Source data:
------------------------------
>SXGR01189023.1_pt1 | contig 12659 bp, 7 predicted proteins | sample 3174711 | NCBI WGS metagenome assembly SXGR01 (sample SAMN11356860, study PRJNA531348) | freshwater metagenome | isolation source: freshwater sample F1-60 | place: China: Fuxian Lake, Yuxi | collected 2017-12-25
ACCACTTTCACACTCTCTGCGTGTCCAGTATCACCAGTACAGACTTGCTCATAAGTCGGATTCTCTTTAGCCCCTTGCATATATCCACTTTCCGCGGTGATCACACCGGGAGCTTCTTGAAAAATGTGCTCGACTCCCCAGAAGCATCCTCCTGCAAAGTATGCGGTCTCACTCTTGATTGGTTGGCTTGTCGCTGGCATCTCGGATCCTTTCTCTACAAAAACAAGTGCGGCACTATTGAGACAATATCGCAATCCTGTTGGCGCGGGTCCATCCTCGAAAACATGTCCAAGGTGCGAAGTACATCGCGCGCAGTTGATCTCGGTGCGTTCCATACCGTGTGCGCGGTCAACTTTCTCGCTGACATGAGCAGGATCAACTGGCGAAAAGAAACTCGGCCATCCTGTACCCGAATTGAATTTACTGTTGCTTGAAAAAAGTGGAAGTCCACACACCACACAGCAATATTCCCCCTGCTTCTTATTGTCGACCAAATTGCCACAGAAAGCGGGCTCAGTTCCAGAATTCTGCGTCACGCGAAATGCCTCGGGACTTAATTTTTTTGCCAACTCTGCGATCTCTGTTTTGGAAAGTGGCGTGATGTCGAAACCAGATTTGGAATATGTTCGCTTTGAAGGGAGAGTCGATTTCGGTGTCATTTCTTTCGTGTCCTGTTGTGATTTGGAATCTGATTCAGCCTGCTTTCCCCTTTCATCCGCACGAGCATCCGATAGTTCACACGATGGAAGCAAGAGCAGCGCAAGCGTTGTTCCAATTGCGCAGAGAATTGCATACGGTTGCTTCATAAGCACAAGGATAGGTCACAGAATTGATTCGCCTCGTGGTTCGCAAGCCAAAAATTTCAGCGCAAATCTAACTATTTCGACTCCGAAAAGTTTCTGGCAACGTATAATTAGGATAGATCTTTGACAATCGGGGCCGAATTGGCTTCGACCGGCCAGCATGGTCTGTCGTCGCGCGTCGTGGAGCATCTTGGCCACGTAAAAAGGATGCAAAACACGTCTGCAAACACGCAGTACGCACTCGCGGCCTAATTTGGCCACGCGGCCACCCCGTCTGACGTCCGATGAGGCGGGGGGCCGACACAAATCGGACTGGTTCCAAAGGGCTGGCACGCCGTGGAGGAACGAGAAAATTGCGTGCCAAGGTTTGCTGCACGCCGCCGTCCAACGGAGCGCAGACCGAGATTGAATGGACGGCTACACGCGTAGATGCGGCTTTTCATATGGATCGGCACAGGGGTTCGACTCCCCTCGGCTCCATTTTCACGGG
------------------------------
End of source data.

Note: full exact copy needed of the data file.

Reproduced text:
>SXGR01189023.1_pt1 | contig 12659 bp, 7 predicted proteins | sample 3174711 | NCBI WGS metagenome assembly SXGR01 (sample SAMN11356860, study PRJNA531348) | freshwater metagenome | isolation source: freshwater sample F1-60 | place: China: Fuxian Lake, Yuxi | collected 2017-12-25
ACCACTTTCACACTCTCTGCGTGTCCAGTATCACCAGTACAGACTTGCTCATAAGTCGGATTCTCTTTAGCCCCTTGCATATATCCACTTTCCGCGGTGATCACACCGGGAGCTTCTTGAAAAATGTGCTCGACTCCCCAGAAGCATCCTCCTGCAAAGTATGCGGTCTCACTCTTGATTGGTTGGCTTGTCGCTGGCATCTCGGATCCTTTCTCTACAAAAACAAGTGCGGCACTATTGAGACAATATCGCAATCCTGTTGGCGCGGGTCCATCCTCGAAAACATGTCCAAGGTGCGAAGTACATCGCGCGCAGTTGATCTCGGTGCGTTCCATACCGTGTGCGCGGTCAACTTTCTCGCTGACATGAGCAGGATCAACTGGCGAAAAGAAACTCGGCCATCCTGTACCCGAATTGAATTTACTGTTGCTTGAAAAAAGTGGAAGTCCACACACCACACAGCAATATTCCCCCTGCTTCTTATTGTCGACCAAATTGCCACAGAAAGCGGGCTCAGTTCCAGAATTCTGCGTCACGCGAAATGCCTCGGGACTTAATTTTTTTGCCAACTCTGCGATCTCTGTTTTGGAAAGTGGCGTGATGTCGAAACCAGATTTGGAATATGTTCGCTTTGAAGGGAGAGTCGATTTCGGTGTCATTTCTTTCGTGTCCTGTTGTGATTTGGAATCTGATTCAGCCTGCTTTCCCCTTTCATCCGCACGAGCATCCGATAGTTCACACGATGGAAGCAAGAGCAGCGCAAGCGTTGTTCCAATTGCGCAGAGAATTGCATACGGTTGCTTCATAAGCACAAGGATAGGTCACAGAATTGATTCGCCTCGTGGTTCGCAAGCCAAAAATTTCAGCGCAAATCTAACTATTTCGACTCCGAAAAGTTTCTGGCAACGTATAATTAGGATAGATCTTTGACAATCGGGGCCGAATTGGCTTCGACCGGCCAGCATGGTCTGTCGTCGCGCGTCGTGGAGCATCTTGGCCACGTAAAAAGGATGCAAAACACGTCTGCAAACACGCAGTACGCACTCGCGGCCTAATTTGGCCACGCGGCCACCCCGTCTGACGTCCGATGAGGCGGGGGGCCGACACAAATCGGACTGGTTCCAAAGGGCTGGCACGCCGTGGAGGAACGAGAAAATTGCGTGCCAAGGTTTGCTGCACGCCGCCGTCCAACGGAGCGCAGACCGAGATTGAATGGACGGCTACACGCGTAGATGCGGCTTTTCATATGGATCGGCACAGGGGTTCGACTCCCCTCGGCTCCATTTTCACGGG